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How the ‘boss’ attitude is killing small businesses

Many owners put their feet up once business is good instead of keeping tabs

In Summary

• Successful entrepreneurs realise they do not hold all the answers


Do Kenyans getting into business inadvertently carry a boss syndrome that ultimately dooms their enterprises? Could this explain why most small businesses hardly survive a year?

An entrepreneur spots a business opportunity. Could be a shop, supermarket, bar, restaurant, salon, motor vehicle garage or any other type of business. The entrepreneur starts business and gains a loyal following, mainly from his or her charm and good service.

Problems start when the entrepreneur decides the business can “run itself”. The person employed to deal with customers may not have the same motivation and customer service skills as the business owner. Within a few months, the bustling business becomes an empty shell as customers stay away due to poor services.

The tragedy is that most entrepreneurs who experienced this problem had no good reason for staying away from the business premises. They just wanted to sit at home or hang out with friends without checking up on the business. Important decisions were not made, or decisions were made with wrong information, which doomed the business.

On the other hand, successful entrepreneurs keep a keen eye on their enterprises. They go to work even after taking on employees to handle growth in business activity. These are businesses where the owners have sat in the same chair every day for more than 30 years.

They identify promising employees and mentor them so that the employees take up greater responsibilities in the business. An entrepreneur should constantly be laying out strategies: how to get more customers, how to grow revenue and how to cut costs.

Employees are, therefore, necessary to reduce the entrepreneur’s workload, but they can make or break a business. As noted in a previous article on finding the right employee, too many people will take on the first desperate jobseeker walking in through the door. Competence and prior experience are disregarded. In addition, most owners of small businesses have no way to monitor whether the worker is performing as expected.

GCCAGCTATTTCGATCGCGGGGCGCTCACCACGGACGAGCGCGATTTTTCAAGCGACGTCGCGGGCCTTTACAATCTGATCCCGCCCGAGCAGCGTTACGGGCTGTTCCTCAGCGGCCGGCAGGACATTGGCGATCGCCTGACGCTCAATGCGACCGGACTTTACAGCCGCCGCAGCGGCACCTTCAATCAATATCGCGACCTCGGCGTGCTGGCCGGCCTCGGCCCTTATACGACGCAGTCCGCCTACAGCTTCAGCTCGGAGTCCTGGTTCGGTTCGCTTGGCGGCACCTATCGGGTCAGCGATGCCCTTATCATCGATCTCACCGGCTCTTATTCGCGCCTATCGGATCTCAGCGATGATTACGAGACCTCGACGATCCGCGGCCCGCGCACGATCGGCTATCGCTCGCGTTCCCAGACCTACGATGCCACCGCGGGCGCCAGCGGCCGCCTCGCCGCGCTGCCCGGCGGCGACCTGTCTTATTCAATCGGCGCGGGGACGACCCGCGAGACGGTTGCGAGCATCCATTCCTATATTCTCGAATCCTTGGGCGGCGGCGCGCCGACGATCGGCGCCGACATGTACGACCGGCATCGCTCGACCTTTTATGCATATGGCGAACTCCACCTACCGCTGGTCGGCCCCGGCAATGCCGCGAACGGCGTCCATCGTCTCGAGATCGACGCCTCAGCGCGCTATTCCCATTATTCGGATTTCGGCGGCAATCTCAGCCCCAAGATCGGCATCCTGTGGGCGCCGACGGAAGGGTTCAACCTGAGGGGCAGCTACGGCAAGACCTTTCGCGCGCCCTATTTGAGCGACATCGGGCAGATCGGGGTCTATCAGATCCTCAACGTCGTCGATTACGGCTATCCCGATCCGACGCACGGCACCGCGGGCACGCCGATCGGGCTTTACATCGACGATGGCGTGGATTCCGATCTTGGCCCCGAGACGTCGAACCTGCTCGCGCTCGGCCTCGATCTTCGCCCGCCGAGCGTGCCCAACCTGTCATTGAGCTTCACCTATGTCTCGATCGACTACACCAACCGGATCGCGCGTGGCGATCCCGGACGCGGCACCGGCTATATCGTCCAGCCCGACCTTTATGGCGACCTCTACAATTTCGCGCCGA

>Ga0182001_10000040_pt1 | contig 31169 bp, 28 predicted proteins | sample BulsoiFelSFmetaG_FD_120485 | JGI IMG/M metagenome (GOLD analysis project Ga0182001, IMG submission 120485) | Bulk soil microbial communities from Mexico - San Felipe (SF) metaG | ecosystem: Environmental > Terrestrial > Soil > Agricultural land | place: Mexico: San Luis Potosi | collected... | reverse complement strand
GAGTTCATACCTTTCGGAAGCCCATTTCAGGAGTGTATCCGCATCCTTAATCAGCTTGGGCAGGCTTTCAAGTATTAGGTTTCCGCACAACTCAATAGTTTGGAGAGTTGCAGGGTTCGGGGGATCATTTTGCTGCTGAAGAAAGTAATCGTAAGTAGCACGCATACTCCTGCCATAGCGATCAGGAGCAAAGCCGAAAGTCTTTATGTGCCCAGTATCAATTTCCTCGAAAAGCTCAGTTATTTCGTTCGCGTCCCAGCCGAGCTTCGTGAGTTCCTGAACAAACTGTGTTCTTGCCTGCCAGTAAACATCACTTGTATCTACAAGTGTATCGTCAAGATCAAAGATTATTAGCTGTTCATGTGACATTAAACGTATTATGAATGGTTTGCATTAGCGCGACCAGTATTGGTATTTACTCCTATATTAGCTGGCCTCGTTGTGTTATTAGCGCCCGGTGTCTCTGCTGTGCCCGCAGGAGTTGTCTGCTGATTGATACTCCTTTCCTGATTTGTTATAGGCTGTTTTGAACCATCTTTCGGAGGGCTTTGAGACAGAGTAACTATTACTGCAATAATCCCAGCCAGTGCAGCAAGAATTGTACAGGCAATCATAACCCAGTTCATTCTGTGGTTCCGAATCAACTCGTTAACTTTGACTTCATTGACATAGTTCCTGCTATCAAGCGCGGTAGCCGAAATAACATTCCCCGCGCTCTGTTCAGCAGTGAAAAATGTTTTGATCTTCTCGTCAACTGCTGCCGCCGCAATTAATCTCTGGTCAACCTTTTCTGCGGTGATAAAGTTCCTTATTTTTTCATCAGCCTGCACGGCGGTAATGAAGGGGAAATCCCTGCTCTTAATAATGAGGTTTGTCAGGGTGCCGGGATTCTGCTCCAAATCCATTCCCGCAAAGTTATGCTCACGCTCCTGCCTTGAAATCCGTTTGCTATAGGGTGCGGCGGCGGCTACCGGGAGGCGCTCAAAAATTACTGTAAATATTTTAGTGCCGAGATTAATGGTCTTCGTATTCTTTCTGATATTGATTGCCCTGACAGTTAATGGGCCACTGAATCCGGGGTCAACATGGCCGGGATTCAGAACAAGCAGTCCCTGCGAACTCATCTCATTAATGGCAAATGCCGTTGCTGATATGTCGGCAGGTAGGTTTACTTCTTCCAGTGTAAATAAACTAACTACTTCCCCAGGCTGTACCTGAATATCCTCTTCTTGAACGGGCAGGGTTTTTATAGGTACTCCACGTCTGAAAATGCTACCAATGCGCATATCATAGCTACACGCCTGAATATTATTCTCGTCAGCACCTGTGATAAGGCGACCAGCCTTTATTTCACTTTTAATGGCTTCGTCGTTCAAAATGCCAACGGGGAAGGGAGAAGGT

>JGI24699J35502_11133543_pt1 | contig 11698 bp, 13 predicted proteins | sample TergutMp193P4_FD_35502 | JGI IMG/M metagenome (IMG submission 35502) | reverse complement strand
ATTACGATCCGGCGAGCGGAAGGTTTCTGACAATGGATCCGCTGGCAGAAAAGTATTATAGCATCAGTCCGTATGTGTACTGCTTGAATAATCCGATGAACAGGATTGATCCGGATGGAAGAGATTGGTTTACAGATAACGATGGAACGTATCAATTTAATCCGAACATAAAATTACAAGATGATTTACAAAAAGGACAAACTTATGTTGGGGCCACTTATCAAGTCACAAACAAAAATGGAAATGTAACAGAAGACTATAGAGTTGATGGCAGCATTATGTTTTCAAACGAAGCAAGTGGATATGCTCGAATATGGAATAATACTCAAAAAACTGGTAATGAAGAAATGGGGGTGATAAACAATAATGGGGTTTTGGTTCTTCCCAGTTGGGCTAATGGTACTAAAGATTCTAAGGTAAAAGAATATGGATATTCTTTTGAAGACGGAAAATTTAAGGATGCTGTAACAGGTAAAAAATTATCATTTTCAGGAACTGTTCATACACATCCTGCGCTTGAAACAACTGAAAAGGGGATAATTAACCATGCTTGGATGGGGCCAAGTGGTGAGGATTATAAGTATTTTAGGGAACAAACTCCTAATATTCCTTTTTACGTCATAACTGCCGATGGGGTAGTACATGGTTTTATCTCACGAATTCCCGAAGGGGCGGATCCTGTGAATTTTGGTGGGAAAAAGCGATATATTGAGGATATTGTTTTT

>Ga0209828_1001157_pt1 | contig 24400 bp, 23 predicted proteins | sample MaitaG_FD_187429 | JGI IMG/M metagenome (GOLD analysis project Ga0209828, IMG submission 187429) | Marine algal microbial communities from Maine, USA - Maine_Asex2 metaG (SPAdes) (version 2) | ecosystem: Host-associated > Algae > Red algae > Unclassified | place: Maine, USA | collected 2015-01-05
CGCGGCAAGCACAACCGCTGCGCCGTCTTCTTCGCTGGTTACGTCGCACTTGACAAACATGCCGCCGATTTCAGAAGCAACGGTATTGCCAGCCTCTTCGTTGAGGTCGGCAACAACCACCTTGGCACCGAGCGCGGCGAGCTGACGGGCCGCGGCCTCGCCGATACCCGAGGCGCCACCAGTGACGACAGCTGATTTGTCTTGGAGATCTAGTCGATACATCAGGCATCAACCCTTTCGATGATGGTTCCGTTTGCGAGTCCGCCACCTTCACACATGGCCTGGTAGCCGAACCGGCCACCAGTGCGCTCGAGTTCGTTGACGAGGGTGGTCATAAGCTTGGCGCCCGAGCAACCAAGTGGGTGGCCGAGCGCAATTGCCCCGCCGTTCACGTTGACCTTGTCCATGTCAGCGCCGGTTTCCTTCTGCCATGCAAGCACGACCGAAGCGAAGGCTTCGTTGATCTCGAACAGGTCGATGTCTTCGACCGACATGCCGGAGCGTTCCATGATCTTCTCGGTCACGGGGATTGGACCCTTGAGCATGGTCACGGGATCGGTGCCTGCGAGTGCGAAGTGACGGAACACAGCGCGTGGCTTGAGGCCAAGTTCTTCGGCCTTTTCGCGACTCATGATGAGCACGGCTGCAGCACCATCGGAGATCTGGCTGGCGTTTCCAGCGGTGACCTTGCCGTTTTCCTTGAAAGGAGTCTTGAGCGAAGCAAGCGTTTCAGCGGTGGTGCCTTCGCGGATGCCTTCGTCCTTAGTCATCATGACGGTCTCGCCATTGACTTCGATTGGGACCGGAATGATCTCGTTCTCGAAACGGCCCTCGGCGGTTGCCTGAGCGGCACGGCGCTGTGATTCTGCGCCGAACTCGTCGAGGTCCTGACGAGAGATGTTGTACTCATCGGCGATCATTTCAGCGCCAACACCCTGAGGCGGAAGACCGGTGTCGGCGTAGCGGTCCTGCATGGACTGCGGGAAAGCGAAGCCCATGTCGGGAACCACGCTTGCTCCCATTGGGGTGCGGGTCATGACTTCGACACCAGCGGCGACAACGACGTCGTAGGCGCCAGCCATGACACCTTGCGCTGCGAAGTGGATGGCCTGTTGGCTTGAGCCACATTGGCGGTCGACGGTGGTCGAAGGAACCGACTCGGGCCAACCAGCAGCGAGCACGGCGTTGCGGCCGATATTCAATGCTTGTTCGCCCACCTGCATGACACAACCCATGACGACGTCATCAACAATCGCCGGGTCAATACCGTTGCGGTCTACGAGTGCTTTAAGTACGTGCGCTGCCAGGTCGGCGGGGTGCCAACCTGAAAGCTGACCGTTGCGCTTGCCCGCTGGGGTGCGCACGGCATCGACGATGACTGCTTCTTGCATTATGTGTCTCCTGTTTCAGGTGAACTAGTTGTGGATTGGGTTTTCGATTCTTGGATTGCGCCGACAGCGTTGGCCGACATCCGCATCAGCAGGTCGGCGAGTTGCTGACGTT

Wolfgang Fengler, a World Bank economist, spent several years in Kenya and noted two habits of successful local businesses. The first was that employees were empowered to improve productivity. The owners of successful businesses are not micro-managers who must authorise every step their employees take. Successful entrepreneurs realise they do not hold all the answers.

Second, successful companies measure the output of their employees to reward good performers. Fengler recalls getting impressed by the performance reward system of a cut-flower company in Naivasha. “They recognise the most productive worker on a daily basis. The worker, typically a woman, receives a salary top-up and a flag that everyone can see from across the factory floor,” Fengler explains.

A reward system not only incentivises hardworking employees; it also encourages everybody else to learn from them. With good, productive employees in the business, the owners can spend more time on the big picture rather than worry about routine activities.

If your business has taken off, don’t stay at home. Continue showing up. Mentor your employees, reward the performers and make plans for growing beyond your current status.